As said above, Chaos theory is looking into phenomenon which are dependent on a specific state at the start point. This theory argues that objects in the system will act with sensitive dependence on initial conditions.

In other words, social behaviour start point is when a healthy baby gets born. From this point, this baby interacts with others on the system. We can think about significant others for emotional and immediate needs, but we can also scale up and see other parts of the system. The larger family, the neighborhood, the political and economic situation at that time. We can even scale higher – global warming phase, earth and its relationship with the sun system, and so on.

This person will have a life full of interaction with enormous number of parts in the big system, and also affect and influence others who present some sort of relationship with him or her. However, given that we are trying to explain social behaviour by the Chaos theory, we assume that the initial condition has a life-long effect. Psychological as well as biological, and recently neurobiological theories are dealing with the question of “nature vs. nurture”, and nowadays the assumption is that the nature and nurture are working hand in hand to facilitate a regulated adaptive behavior (Spiegel et al., 2014). Hence, our biological systems cooperate with the social environment to create a dynamic and responsive behaviour.

We can continue thinking in this direction, and find that the above concepts actually make some order and make sense. In the next posts I will review recent scientific developments in respect to physical models on social-human behaviour; and their stunning ability to explain complex relationship between macro socio-economic variables.

 

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Miller, J. H., & Page, S. E. (2009). Complex adaptive systems: An introduction to computational models of social life. Princeton university press.

Spiegel, Ivo, Mardinly, A.R., Gabel, H.W., Bazinet, J.E., Couch, C.H., Tzeng, C.P., Harmin, D.A, Greenberg, M.E. (2014). Npas4 Regulates Excitatory-Inhibitory Balance within Neural Circuits through Cell-Type-Specific Gene Programs.  Cell , 157 (5), 1216 – 1229.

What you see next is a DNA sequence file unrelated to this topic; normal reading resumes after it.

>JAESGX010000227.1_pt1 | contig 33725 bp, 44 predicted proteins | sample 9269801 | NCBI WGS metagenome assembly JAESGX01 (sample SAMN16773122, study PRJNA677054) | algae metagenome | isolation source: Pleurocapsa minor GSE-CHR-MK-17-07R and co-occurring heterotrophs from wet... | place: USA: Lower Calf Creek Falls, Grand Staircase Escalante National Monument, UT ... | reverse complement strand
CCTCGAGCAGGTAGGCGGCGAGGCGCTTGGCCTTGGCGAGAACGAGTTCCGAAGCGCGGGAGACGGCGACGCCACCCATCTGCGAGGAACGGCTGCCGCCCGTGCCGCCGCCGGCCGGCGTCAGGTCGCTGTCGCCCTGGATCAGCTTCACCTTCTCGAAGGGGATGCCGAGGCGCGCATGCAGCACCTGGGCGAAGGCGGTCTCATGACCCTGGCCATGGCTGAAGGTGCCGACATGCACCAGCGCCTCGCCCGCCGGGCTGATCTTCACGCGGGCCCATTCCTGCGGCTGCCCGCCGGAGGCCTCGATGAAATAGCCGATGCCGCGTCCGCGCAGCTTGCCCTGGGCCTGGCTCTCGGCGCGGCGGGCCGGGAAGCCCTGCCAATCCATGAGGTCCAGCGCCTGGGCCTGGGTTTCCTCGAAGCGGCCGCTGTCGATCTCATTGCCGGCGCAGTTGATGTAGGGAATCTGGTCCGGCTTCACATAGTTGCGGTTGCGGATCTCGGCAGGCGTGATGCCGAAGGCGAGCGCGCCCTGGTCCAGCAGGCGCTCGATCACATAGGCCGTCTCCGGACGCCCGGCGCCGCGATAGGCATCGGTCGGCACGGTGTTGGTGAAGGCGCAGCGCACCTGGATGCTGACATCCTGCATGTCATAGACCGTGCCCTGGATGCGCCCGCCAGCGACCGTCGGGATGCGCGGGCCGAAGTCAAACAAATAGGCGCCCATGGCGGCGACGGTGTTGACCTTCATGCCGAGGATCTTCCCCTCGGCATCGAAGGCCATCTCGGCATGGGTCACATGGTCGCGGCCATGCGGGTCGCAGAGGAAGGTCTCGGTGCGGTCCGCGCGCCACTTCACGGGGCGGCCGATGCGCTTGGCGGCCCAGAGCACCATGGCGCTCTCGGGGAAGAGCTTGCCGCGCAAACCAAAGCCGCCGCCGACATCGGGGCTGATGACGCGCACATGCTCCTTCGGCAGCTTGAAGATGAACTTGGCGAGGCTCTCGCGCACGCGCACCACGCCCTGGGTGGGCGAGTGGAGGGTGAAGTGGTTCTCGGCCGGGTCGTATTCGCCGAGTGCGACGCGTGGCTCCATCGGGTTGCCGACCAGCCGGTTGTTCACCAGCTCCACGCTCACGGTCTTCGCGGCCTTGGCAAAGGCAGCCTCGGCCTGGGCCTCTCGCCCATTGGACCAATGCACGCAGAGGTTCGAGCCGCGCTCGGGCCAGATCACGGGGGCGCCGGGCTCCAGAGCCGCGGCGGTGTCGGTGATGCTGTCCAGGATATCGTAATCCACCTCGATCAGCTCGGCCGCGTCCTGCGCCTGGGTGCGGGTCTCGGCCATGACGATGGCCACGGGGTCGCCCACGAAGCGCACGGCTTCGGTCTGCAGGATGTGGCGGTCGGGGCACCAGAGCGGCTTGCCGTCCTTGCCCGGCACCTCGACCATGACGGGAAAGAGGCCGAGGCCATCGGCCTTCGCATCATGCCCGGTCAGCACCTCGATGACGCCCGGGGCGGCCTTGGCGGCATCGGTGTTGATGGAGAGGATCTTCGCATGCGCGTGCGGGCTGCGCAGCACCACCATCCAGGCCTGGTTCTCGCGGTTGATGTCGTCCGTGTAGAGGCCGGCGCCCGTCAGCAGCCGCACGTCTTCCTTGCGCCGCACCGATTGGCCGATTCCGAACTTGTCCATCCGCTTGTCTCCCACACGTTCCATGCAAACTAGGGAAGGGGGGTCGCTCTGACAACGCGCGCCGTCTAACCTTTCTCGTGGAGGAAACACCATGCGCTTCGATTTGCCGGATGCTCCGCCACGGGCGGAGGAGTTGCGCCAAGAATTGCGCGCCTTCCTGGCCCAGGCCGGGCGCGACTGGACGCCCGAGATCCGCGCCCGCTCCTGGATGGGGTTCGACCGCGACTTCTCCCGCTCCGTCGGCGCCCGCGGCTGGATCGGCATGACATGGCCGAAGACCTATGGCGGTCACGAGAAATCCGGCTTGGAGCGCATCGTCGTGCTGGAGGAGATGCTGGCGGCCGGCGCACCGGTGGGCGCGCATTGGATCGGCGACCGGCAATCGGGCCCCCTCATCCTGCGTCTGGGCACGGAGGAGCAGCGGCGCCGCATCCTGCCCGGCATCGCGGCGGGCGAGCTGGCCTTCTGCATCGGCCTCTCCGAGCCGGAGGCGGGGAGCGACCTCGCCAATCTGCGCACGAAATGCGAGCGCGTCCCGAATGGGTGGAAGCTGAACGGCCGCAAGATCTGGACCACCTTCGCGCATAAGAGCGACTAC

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They Are Practically Thinking Futures, And You?!

Future. A single word with crucial meaning. Futures is even more compelling, because its name reveals a secret… a tiny true… there are several futures; not just one, nothing is determined yet. You may plan the future, and if you do it wisely, you can positively change the future, and this is what we all want.

Let’s start with a short introduction, futures thinking is a systematic way to deal with wicked questions, face challenges, and also provide with a set of possible solutions, or suggested routes to take. The method is fascinating and out of ordinary, because it requires to adapt and adjust different practices of dealing with problems. Futures thinking is focusing on four types of futures: possible, probable, preferable, and “wildcards”. I tend to like two types and pursuing my analyses based on them – probable (70% probability that your foresight is correct – you may plan 15 years in advance, i.e. foresee 2030 today), and preferable (the one you create with your team). Whereas the first one does not require you to work in teams, the last will not work without involving a large scale of experts. As a consequence the foresight you do alone is the possible, but still shed light on the unknown; and give you a taste of what preferable futures thinking may result.
The process holds four elements: question, gathering of data, analysis, and interpretation (which leads to another question and so on). At a first glance it seems like any other problem solving process. However, the difference lies in the methodology, and the results are surprising.
In addition, you may want to choose a method to gather and interpret your data. I found the General System Theory as a very useful framework, especially for social issues (so take a look at the link, and learn the materials before you jump to the analysis).

Ready to Think - Futures Thinking

In order to make your life easier I have collected several global trends, that you may use as the basic assumptions for every analysis:

  • According to Strauss and Howe’s generations theory, we are getting into the forth turning, when millennials are the societal focus;